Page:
Petty illegal rally
Excitebike is one of those games that you either like or really like. There is no middle or alternative ground. Somewhere between its simplistic, rarely imitated gameplay and the fact that its an old game with a cheery, campy theme song is the reason why so many people have such fond memories of it. Like Ice Hockey or Punch-out, the gameplay is so distinctly…Nintendo Entertainment System-y that more people will care about this 24 year old game 20 years from now than last year’s million copy-selling Madden. Nostalgia plays with an unorthodox set of rules indeed. Now we have Excitebike: World Rally, a remake in the purest and most shameless sense.
World Rally feels like the kind of remake that a would-be programmer/fanatic would make at home. It’s akin to the fan-made attempt at a Chrono Trigger remake or the Left 4 Dead demake. The intro theme is a playful redux of the original song, and all the artwork and character models (and by “models” I mean “model”, the one character model of “guy on the bike”) are so alarmingly faithful to the original game that I started to ponder if I should’ve saved money and bought the original Excitebike on the Wii for half the price.
The gameplay is largely unchanged, and that works to World Rally’s favor. There are no sliding turns, no powerslides, no handbrakes, no clutch, there isn’t even a brake. Your bike travels along a horizontal plane, navigating between lanes and avoiding dirt patches and hurdles. All the while timing your wheelies on the ramps to get more air out of jumps, and subsequently trying to align your bike with the ground to not wipe out and paint the floor with your facial features. There’s also a turbo button and a need to run over chevrons with magical cooling properties to keep your bike from overheating. Oh, and new to this game are other bikers riding along the track, despite how most of your races are time trials…which leads me to believe that Excitebike races are not sanctioned events but rather consist of a bunch of drunk biker buddies driving along a public track, ruining the fun for the rest of the drivers. You can subsequently use your wheelie trick to hop over these drivers for a speed boost and concussing them.
You have two control scheme options; first you can act a fool and try steering your bike by tilting the remote. When you realize how inaccurate and annoying this method is, you can revert to playing with classic NES-style controls. But both methods require the player to shake the remote furiously to recover from a crash in an ever annoying and ergonomically-diabolical control tactic. Seriously, some people want to be able to lie down on their side or stomach, holding themselves upright with just their arms. Any time a Wii game has at least one form of shaking or “waggle”, then this lax position becomes impossible.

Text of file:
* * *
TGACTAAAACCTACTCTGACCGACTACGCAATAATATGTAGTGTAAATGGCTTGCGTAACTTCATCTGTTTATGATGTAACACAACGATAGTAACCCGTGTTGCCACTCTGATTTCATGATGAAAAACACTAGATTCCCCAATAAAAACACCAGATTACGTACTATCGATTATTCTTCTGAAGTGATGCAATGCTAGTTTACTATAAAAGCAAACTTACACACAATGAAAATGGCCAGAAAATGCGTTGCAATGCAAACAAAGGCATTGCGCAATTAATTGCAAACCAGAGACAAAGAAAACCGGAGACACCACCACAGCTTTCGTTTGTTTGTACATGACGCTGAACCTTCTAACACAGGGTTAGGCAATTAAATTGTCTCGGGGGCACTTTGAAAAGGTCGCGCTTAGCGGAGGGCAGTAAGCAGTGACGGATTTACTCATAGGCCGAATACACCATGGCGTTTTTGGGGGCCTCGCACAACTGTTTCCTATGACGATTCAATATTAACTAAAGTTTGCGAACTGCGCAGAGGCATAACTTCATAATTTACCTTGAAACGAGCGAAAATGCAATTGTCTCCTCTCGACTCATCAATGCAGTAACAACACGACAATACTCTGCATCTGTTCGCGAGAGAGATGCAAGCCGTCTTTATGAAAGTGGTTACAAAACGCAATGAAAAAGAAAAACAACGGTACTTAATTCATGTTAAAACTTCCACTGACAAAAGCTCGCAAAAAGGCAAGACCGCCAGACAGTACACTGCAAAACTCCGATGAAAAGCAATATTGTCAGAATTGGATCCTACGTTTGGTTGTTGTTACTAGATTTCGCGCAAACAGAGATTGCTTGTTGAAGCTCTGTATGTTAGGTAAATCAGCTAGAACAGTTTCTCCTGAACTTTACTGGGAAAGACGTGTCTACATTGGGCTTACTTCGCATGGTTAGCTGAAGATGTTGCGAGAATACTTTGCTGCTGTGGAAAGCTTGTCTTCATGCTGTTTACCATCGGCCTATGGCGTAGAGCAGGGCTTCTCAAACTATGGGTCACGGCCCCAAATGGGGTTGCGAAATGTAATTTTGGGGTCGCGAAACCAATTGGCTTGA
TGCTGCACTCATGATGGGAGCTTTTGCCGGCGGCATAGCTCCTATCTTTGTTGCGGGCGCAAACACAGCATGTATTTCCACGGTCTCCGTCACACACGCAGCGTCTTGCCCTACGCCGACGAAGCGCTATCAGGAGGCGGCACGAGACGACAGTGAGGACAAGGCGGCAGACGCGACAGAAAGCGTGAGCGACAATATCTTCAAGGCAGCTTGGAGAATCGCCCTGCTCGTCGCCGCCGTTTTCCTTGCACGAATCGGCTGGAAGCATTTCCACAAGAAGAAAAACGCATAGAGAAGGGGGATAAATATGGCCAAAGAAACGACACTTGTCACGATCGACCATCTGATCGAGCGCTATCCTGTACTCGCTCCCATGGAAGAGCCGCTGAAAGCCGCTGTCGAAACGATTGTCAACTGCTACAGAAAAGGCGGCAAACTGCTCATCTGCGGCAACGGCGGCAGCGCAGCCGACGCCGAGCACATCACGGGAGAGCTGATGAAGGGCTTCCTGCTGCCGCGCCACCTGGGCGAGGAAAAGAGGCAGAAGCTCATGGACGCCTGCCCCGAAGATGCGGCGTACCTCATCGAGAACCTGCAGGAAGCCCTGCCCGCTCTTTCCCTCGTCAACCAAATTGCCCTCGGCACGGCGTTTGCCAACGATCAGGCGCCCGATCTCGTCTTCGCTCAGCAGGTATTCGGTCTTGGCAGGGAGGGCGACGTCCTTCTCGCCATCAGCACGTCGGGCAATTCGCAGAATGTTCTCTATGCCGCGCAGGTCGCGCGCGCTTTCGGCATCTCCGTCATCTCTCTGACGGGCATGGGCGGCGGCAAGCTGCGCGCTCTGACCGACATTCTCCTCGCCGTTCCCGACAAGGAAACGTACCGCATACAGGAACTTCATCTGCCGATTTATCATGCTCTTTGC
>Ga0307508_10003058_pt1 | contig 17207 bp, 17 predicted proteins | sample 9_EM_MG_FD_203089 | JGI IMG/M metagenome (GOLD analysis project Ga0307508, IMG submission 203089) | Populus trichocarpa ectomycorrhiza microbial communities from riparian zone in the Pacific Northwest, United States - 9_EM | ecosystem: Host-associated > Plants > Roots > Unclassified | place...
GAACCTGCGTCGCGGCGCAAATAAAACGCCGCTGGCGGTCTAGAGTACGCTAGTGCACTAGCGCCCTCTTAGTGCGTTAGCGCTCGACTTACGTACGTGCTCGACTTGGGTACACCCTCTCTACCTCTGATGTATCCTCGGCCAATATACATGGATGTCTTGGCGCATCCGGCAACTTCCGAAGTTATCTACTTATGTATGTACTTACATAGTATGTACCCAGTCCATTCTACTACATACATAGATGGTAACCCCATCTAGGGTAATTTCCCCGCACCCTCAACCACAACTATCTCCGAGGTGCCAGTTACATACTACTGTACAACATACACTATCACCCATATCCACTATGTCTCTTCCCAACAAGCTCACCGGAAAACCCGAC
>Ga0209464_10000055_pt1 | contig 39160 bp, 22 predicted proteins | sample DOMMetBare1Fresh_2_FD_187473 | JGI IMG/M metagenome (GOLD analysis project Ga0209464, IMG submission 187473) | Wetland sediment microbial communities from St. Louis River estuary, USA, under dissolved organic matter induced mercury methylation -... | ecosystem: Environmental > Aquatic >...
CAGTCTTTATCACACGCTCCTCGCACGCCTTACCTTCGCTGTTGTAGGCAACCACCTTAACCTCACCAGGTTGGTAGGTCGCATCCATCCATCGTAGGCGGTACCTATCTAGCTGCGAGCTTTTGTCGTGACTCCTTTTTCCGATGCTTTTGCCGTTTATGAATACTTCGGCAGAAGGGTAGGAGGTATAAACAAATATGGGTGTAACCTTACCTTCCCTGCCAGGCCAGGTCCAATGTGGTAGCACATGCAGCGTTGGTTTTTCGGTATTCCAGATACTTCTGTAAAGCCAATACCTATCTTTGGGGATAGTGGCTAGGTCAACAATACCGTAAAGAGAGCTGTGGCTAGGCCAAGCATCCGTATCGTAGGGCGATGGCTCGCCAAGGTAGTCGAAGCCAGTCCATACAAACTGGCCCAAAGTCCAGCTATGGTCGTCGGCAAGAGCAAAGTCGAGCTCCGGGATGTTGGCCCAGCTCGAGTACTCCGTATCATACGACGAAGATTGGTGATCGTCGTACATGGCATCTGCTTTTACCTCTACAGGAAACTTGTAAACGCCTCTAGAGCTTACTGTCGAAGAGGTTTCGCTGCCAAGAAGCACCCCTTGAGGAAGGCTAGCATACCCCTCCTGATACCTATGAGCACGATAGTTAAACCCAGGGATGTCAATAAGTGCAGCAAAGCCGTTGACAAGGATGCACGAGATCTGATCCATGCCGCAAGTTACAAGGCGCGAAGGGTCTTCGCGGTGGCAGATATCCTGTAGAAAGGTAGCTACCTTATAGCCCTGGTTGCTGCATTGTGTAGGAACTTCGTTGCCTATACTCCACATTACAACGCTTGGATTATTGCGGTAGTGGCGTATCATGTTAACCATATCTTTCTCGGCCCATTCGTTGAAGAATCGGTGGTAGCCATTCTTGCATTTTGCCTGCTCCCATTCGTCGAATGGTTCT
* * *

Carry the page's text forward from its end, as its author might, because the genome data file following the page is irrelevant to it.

The upside is that the game is so simplistic and accessible in nature that you can complete the tutorial in about two minutes. That’s a legit 30-60 times shorter than the slow, overbearing tutorials for games like Grand Theft Auto 4 and Assassin’s Creed 2.
The main gameplay mode has you racing on 16 courses in time trials…time trials ran on courses featuring other bikers that don’t appreciate your reckless driving. There are ramps, dirt fields, hurdles and magic chevrons, and solid times are needed to advance. S-ranked times (for there must always be a letter rank in games higher than an A for some reason) will unlock more bike paint jobs, which gets me to Excitebike’s greatest issue.
Excitebike: World Rally has a decidedly flimsy amount of content. Unlockable paint schemes for the bike include “yellow” and “green”... and a limited other set of colours. The game doesn’t even let the player start with all of the primary colours unlocked, light or paint-based. The 16 tracks, (all of which are based in 4 or 5 different cities with different background textures) are meager in length, similar in design, and can be completed in little over half an hour. Thus, the tutorial modes for Grand Theft Auto 4 and Assassin’s Creed 2 are longer than the entire Excitebike: World Rally experience.
There’s a four player online mode now. You and three friends or strangers (but probably strangers because lord knows the friend code system has completely shattered all hopes of ever playing Wii games online with real friends) can compete in largely lag-free races. These competitions make for a nice distraction and are fun in short doses. But it does beg one to ask; why doesn’t World Rally have an offline multiplayer mode? A split-screen mode most likely could’ve been arranged. This game strikes me as something that would be oodles more fun to play alongside a drinking buddy who’s too inebriated for Gears of War than with silent strangers over the internet.
Fans of the old Excitebike will be happy to know that the level editor is back in full force. This time, you can save many different levels, and this time, turning the game off won’t eliminate all your hard work in one battery save-less swoop. And like before, the level editor is very basic, merely letting the player insert the same set of ramps and obstacles available in the existing tracks. However, you can’t upload the tracks or race them online, so whatever masterpiece you create will be reserved for your own private gallivanting.
As far as recreating the original Excitebike racing simplicity and fun, World Rally succeeds. But the game does little to justify existing on its own, and thus only comes recommended to the most strangely-obsessed fans of the original. Otherwise, players would be better served buying the NES Excitebike on the Virtual Console for half the price.